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Get Ready to Get Stuck at Naval Hospital Bremerton’s Flu Vaccination Clinic

A little jab will do ya…Naval Hospital Bremerton Command Master Chief James Reynolds receives the influenza vaccination, required for all active duty military personnel, selected Reserves and healthcare workers. Navy Medicine’s seasonal influenza vaccine immunization program is designed to protect Sailors and Marines, mission-essential healthcare personnel, and eligible beneficiaries. NHB will hold the annual influenza vaccination clinic Nov. 1-6, 2018, for uniformed service members, eligible beneficiaries and DoD Civilians who have not been vaccinated this year. The vaccinations will be given at NHB’s Health and Education Center on Naval Base Kitsap Bangor, 2850 Thresher Ave, Nov. 1-2 from 2 p.m. to 7 p.m., Nov. 3-4 from 12 p.m. to 5 p.m., and Nov. 5-6 from 2 p.m. to 7 p.m.

Story by Douglas Stutz
Naval Hospital Bremerton

Naval Hospital Bremerton’s (NHB) Preventive Medicine Department are sticklers when it comes to getting everyone stuck.

Taking a jab towards that goal, the annual influenza vaccination clinic will be held Nov. 1 through Nov. 6, 2018, for uniformed service members, eligible beneficiaries and DoD Civilians who have not been vaccinated this year.

The vaccinations will be given at NHB’s Health and Education Center on Naval Base Kitsap Bangor, 2850 Thresher Ave, Nov. 1-2 from 2 p.m. to 7 p.m., Nov. 3-4 from 12 p.m. to 5 p.m., and Nov. 5-6 from 2 p.m. to 7 p.m.

The vaccine will also be available from NHB’s Immunization Clinic after Nov. 6, 2018, on the second floor of the Family Care Center, from 8 a.m. to 4 p.m., Monday through Friday. Additionally, vaccinations may be received from Family Medicine Home Port teams, and at Branch Health Clinic (BHC) Bangor, BHC Everett, and BHC Puget Sound Naval Shipyard.

According to Lt. Rohan Jairam, NHB Environmental Health Officer and Head, Preventive Medicine Department, it’s always important to get an annual flu shot.

“The single best way to protect yourself and your family against seasonal influenza is to get vaccinated each year. People who get their annual flu shot can reduce flu illnesses, and missing work and school due to flu. Everyone ages six months and older should get their vaccine,” said Jairam.

Annual seasonal influenza vaccinations are required for all active duty military personnel, selected Reserves and healthcare workers. Navy Medicine’s seasonal influenza vaccine immunization program is designed to protect Sailors and Marines, mission-essential healthcare personnel, and eligible beneficiaries.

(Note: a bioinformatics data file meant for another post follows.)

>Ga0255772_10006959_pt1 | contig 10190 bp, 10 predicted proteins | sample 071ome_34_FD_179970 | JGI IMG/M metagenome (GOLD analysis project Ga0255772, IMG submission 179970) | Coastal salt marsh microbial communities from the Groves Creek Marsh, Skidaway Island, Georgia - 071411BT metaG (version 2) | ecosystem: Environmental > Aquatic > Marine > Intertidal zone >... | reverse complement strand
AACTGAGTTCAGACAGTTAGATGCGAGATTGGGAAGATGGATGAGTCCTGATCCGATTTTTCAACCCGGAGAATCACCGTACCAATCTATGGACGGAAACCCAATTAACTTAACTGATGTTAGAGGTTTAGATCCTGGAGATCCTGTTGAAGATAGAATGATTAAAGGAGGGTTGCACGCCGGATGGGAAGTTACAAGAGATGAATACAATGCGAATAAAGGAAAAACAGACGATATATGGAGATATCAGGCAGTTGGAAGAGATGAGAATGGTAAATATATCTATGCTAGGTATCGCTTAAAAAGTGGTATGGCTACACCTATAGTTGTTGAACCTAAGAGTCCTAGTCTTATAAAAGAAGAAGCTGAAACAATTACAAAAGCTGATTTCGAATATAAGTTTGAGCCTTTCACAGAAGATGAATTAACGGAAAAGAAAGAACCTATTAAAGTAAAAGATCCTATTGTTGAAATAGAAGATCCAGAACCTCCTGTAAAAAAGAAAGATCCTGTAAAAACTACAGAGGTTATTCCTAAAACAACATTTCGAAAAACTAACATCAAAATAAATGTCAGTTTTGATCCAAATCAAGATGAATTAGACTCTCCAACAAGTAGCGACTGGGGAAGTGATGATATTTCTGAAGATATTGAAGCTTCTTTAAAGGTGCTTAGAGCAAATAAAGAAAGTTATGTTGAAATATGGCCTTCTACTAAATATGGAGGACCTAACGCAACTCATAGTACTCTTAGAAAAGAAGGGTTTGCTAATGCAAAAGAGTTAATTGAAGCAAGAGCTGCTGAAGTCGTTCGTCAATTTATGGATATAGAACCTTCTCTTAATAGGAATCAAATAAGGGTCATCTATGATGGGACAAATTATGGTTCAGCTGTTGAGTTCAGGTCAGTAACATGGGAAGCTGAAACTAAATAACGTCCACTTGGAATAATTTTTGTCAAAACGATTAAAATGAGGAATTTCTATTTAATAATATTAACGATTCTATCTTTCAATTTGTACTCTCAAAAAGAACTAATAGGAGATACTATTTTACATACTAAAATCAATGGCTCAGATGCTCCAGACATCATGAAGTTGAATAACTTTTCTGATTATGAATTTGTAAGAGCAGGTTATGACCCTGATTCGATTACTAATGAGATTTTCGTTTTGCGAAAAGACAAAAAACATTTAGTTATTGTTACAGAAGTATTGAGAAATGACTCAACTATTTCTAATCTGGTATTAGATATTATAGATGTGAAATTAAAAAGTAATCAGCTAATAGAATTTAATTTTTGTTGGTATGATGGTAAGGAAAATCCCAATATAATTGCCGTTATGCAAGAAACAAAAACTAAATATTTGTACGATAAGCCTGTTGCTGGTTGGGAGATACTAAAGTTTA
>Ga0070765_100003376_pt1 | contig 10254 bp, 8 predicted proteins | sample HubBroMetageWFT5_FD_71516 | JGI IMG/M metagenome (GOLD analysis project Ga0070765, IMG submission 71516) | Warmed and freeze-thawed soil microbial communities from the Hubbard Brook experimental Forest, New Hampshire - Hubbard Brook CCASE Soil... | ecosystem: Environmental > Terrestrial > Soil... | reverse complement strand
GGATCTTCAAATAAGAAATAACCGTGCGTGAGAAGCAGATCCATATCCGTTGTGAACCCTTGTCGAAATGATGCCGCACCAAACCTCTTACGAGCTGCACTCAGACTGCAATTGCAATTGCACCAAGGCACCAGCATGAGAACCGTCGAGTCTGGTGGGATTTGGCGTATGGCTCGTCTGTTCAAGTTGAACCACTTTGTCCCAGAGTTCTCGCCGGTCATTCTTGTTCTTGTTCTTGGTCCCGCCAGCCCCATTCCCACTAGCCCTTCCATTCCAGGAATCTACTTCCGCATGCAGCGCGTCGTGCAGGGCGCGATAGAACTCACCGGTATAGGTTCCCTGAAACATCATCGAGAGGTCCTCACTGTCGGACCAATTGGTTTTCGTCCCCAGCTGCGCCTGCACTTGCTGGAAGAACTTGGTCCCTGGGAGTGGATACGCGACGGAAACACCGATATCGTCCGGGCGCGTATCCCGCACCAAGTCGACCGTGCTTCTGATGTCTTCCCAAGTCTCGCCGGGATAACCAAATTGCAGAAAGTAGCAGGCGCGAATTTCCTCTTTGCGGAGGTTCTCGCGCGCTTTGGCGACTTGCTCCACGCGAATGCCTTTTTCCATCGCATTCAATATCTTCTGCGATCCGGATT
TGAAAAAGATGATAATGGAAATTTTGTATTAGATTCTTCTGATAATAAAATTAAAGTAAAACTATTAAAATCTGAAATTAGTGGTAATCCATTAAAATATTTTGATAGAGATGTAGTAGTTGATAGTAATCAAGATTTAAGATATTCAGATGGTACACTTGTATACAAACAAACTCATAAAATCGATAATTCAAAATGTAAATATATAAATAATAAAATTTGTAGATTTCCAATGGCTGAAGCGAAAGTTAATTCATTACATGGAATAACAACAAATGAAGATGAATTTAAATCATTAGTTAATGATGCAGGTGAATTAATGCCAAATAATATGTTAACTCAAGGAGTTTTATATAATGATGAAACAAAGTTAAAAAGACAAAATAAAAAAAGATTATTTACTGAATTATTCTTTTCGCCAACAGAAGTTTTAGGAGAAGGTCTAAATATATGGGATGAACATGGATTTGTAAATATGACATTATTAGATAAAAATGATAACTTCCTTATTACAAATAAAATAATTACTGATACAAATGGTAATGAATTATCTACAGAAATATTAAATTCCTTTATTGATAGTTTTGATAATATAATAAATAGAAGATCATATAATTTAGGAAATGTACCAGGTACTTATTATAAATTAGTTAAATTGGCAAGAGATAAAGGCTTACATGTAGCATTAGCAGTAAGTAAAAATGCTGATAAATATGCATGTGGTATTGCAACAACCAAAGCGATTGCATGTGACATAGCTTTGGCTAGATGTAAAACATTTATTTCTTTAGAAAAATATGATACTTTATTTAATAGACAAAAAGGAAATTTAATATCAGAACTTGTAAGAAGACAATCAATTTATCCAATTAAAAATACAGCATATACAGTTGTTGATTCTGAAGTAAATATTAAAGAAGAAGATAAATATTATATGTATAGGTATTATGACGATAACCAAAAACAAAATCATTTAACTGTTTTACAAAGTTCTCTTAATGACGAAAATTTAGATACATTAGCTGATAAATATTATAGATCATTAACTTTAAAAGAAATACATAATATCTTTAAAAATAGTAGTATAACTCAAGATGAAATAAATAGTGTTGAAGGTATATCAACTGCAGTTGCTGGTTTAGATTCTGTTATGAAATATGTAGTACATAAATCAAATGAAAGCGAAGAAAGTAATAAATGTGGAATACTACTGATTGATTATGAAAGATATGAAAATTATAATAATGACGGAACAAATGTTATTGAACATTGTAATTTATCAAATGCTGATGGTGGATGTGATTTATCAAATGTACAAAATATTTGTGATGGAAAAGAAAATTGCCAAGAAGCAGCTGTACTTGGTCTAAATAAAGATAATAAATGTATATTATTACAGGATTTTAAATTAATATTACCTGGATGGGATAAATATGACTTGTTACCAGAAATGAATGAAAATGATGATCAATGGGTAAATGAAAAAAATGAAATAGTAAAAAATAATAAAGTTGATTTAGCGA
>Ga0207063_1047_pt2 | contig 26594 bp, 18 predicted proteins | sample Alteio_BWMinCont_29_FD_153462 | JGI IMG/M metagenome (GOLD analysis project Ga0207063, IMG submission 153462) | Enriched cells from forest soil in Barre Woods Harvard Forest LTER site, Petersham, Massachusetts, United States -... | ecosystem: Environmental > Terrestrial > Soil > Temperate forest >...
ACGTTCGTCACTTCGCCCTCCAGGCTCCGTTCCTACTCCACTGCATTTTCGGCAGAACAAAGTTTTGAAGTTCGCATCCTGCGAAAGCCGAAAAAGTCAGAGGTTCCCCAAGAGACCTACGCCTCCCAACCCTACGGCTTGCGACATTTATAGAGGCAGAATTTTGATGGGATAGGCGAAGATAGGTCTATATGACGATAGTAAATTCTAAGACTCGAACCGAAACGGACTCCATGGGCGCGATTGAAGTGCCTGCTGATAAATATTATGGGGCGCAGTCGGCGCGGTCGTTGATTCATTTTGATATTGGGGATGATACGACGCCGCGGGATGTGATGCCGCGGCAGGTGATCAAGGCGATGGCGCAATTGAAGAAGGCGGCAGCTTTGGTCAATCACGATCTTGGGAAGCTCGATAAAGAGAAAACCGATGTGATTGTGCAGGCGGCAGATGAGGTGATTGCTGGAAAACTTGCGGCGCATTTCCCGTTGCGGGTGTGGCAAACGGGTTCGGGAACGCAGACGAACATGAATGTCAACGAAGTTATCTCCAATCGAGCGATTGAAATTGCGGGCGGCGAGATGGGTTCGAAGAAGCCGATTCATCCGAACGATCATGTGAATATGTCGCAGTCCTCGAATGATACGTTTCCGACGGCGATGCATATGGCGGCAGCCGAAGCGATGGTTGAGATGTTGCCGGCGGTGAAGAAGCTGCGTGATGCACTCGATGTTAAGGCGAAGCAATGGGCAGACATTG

The Centers for Disease Control and Prevention (CDC) Advisory Committee on Immunization Practices states that an annual influenza vaccination is recommended for everyone over six months of age who do not have adverse reactions. Children younger than six months are considered not old enough to receive a flu shot. A vaccination should occur before onset of influenza activity in the community. Health care providers should offer vaccination soon after vaccine becomes available and should be offered as long as influenza viruses are circulating.

Immunization is the primary method of reducing seasonal influenza illness and helps to lessen any associated complications by enhancing force immunity. The seasonal influenza vaccine helps protect vaccinated individuals, as well as protects entire communities by preventing and reducing the spread of the disease.

NHB Preventive Medicine team also advocates other multiple steps that can be done daily to mitigate the potential spread of the flu such as always practicing good hygiene and managing workforce exposure – social distancing, tele-working, sick leave, etc. – as effective methods to reduce the risk of spreading influenza.

The CDC cites that influenza is thought to spread mainly from people touching something with influenza viruses on it and then touching their mouths or noses.
One of the challenging aspects of flu is that someone who becomes infected can infect others one day before they have symptoms and up to five days after becoming sick.
Influenza usually causes mild to severe illness, and uncommonly can lead to death. Symptoms of influenza include fever, headache, extreme tiredness, dry cough, sore throat, chills, runny or stuffy nose and muscle aches. Stomach symptoms such as nausea, vomiting, and diarrhea also can occur but are more common in children than adults.
Traditionally, seasonal flu impacts the elderly and the young.
More information may be obtained at the Flu Hotline, (360) 315-4469.

What can people do to protect themselves against the flu virus?
Naval Hospital Bremerton follows CDC recommendations to:
• Avoid close contact with people who are sick, when you are sick, and keep your distance from others to protect them from also getting sick.
• If possible, stay home from work, school and errands when you are sick. You will help prevent others from catching your illness.
• Cover your mouth and nose with a tissue when coughing or sneezing. It may prevent those around you from getting sick.
• Washing your hands often will help protect you from germs.
• Avoid touching your eyes, nose or mouth. Germs are often spread when a person touches something that is contaminated with germs and then touches his/her eyes, nose or mouth.

General information of seasonal influenza can be found at http://www.cdc.gov/flu/.

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